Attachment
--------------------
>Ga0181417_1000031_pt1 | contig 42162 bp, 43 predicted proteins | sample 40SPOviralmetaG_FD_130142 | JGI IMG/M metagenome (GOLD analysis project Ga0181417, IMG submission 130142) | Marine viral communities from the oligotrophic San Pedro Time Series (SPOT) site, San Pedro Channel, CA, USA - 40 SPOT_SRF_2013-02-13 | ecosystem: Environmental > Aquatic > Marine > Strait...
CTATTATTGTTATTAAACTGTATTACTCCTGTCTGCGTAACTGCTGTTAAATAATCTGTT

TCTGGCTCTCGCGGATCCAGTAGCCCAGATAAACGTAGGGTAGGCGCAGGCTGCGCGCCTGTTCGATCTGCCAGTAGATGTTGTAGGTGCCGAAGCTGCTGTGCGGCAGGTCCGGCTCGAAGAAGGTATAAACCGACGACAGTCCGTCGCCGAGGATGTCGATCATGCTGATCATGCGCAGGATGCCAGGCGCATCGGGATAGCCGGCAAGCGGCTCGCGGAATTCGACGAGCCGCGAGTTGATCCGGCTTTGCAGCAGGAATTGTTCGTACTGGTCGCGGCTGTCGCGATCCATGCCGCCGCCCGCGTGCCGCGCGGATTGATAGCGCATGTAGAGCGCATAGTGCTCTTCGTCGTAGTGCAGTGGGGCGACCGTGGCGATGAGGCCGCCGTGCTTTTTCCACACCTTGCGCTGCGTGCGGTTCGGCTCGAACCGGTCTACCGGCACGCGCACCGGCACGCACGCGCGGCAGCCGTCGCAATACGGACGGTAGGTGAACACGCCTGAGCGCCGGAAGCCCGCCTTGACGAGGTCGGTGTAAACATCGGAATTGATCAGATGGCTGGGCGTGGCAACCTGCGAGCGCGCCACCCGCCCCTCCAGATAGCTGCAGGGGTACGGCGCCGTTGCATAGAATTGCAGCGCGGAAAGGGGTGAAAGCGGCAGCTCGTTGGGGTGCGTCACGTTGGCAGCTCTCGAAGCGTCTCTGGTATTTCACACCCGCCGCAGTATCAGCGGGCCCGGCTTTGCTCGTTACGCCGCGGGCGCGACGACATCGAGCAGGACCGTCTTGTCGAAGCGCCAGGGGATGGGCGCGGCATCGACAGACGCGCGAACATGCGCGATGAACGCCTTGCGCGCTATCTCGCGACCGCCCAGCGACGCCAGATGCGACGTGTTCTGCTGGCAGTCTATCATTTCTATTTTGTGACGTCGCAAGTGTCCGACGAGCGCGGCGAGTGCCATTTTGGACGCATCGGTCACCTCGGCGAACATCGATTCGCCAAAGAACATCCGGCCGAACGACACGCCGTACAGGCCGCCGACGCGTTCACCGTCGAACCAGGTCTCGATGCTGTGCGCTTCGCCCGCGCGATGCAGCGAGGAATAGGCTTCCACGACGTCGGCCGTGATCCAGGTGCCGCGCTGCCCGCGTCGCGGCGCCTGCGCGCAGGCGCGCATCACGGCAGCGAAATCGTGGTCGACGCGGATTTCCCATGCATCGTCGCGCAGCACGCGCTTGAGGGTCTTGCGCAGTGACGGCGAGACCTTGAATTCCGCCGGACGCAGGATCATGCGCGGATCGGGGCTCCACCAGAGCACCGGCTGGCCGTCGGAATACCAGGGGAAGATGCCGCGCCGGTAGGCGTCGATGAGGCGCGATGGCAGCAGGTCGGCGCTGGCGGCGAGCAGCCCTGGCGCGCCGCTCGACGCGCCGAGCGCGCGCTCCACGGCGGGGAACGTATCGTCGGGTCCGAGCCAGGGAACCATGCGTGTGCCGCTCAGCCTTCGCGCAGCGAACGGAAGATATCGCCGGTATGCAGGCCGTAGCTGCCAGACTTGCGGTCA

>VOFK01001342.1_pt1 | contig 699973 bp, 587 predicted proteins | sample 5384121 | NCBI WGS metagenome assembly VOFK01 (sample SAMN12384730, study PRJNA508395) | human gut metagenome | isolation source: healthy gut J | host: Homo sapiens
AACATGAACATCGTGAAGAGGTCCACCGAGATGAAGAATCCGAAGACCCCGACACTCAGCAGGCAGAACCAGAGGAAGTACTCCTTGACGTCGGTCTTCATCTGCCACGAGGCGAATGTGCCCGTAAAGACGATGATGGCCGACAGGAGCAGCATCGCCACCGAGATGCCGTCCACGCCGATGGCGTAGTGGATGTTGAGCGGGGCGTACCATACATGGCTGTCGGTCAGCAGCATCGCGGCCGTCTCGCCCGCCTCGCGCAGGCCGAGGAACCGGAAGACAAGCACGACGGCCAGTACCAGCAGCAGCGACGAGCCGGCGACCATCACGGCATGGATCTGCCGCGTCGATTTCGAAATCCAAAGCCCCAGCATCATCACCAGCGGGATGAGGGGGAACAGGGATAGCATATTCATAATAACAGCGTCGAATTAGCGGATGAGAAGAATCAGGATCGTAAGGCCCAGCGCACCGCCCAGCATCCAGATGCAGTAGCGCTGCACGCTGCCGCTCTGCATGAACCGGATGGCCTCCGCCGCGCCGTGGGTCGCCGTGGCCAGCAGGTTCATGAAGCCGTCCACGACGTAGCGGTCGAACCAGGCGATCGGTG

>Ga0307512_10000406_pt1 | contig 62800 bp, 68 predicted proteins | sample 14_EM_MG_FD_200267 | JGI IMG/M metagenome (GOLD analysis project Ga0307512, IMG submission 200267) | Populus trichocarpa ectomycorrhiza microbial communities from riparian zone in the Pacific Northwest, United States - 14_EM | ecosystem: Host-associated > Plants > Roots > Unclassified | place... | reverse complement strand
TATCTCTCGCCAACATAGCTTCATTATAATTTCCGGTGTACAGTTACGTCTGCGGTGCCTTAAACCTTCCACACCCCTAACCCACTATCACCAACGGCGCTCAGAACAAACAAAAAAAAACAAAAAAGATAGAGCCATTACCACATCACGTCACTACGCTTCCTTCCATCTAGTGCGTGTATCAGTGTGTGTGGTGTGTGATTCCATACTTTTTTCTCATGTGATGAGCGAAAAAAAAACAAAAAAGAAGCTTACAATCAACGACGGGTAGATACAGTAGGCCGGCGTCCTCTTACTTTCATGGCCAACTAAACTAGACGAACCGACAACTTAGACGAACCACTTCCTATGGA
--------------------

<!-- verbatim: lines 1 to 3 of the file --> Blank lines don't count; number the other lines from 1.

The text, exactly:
>Ga0181417_1000031_pt1 | contig 42162 bp, 43 predicted proteins | sample 40SPOviralmetaG_FD_130142 | JGI IMG/M metagenome (GOLD analysis project Ga0181417, IMG submission 130142) | Marine viral communities from the oligotrophic San Pedro Time Series (SPOT) site, San Pedro Channel, CA, USA - 40 SPOT_SRF_2013-02-13 | ecosystem: Environmental > Aquatic > Marine > Strait...
CTATTATTGTTATTAAACTGTATTACTCCTGTCTGCGTAACTGCTGTTAAATAATCTGTT

TCTGGCTCTCGCGGATCCAGTAGCCCAGATAAACGTAGGGTAGGCGCAGGCTGCGCGCCTGTTCGATCTGCCAGTAGATGTTGTAGGTGCCGAAGCTGCTGTGCGGCAGGTCCGGCTCGAAGAAGGTATAAACCGACGACAGTCCGTCGCCGAGGATGTCGATCATGCTGATCATGCGCAGGATGCCAGGCGCATCGGGATAGCCGGCAAGCGGCTCGCGGAATTCGACGAGCCGCGAGTTGATCCGGCTTTGCAGCAGGAATTGTTCGTACTGGTCGCGGCTGTCGCGATCCATGCCGCCGCCCGCGTGCCGCGCGGATTGATAGCGCATGTAGAGCGCATAGTGCTCTTCGTCGTAGTGCAGTGGGGCGACCGTGGCGATGAGGCCGCCGTGCTTTTTCCACACCTTGCGCTGCGTGCGGTTCGGCTCGAACCGGTCTACCGGCACGCGCACCGGCACGCACGCGCGGCAGCCGTCGCAATACGGACGGTAGGTGAACACGCCTGAGCGCCGGAAGCCCGCCTTGACGAGGTCGGTGTAAACATCGGAATTGATCAGATGGCTGGGCGTGGCAACCTGCGAGCGCGCCACCCGCCCCTCCAGATAGCTGCAGGGGTACGGCGCCGTTGCATAGAATTGCAGCGCGGAAAGGGGTGAAAGCGGCAGCTCGTTGGGGTGCGTCACGTTGGCAGCTCTCGAAGCGTCTCTGGTATTTCACACCCGCCGCAGTATCAGCGGGCCCGGCTTTGCTCGTTACGCCGCGGGCGCGACGACATCGAGCAGGACCGTCTTGTCGAAGCGCCAGGGGATGGGCGCGGCATCGACAGACGCGCGAACATGCGCGATGAACGCCTTGCGCGCTATCTCGCGACCGCCCAGCGACGCCAGATGCGACGTGTTCTGCTGGCAGTCTATCATTTCTATTTTGTGACGTCGCAAGTGTCCGACGAGCGCGGCGAGTGCCATTTTGGACGCATCGGTCACCTCGGCGAACATCGATTCGCCAAAGAACATCCGGCCGAACGACACGCCGTACAGGCCGCCGACGCGTTCACCGTCGAACCAGGTCTCGATGCTGTGCGCTTCGCCCGCGCGATGCAGCGAGGAATAGGCTTCCACGACGTCGGCCGTGATCCAGGTGCCGCGCTGCCCGCGTCGCGGCGCCTGCGCGCAGGCGCGCATCACGGCAGCGAAATCGTGGTCGACGCGGATTTCCCATGCATCGTCGCGCAGCACGCGCTTGAGGGTCTTGCGCAGTGACGGCGAGACCTTGAATTCCGCCGGACGCAGGATCATGCGCGGATCGGGGCTCCACCAGAGCACCGGCTGGCCGTCGGAATACCAGGGGAAGATGCCGCGCCGGTAGGCGTCGATGAGGCGCGATGGCAGCAGGTCGGCGCTGGCGGCGAGCAGCCCTGGCGCGCCGCTCGACGCGCCGAGCGCGCGCTCCACGGCGGGGAACGTATCGTCGGGTCCGAGCCAGGGAACCATGCGTGTGCCGCTCAGCCTTCGCGCAGCGAACGGAAGATATCGCCGGTATGCAGGCCGTAGCTGCCAGACTTGCGGTCA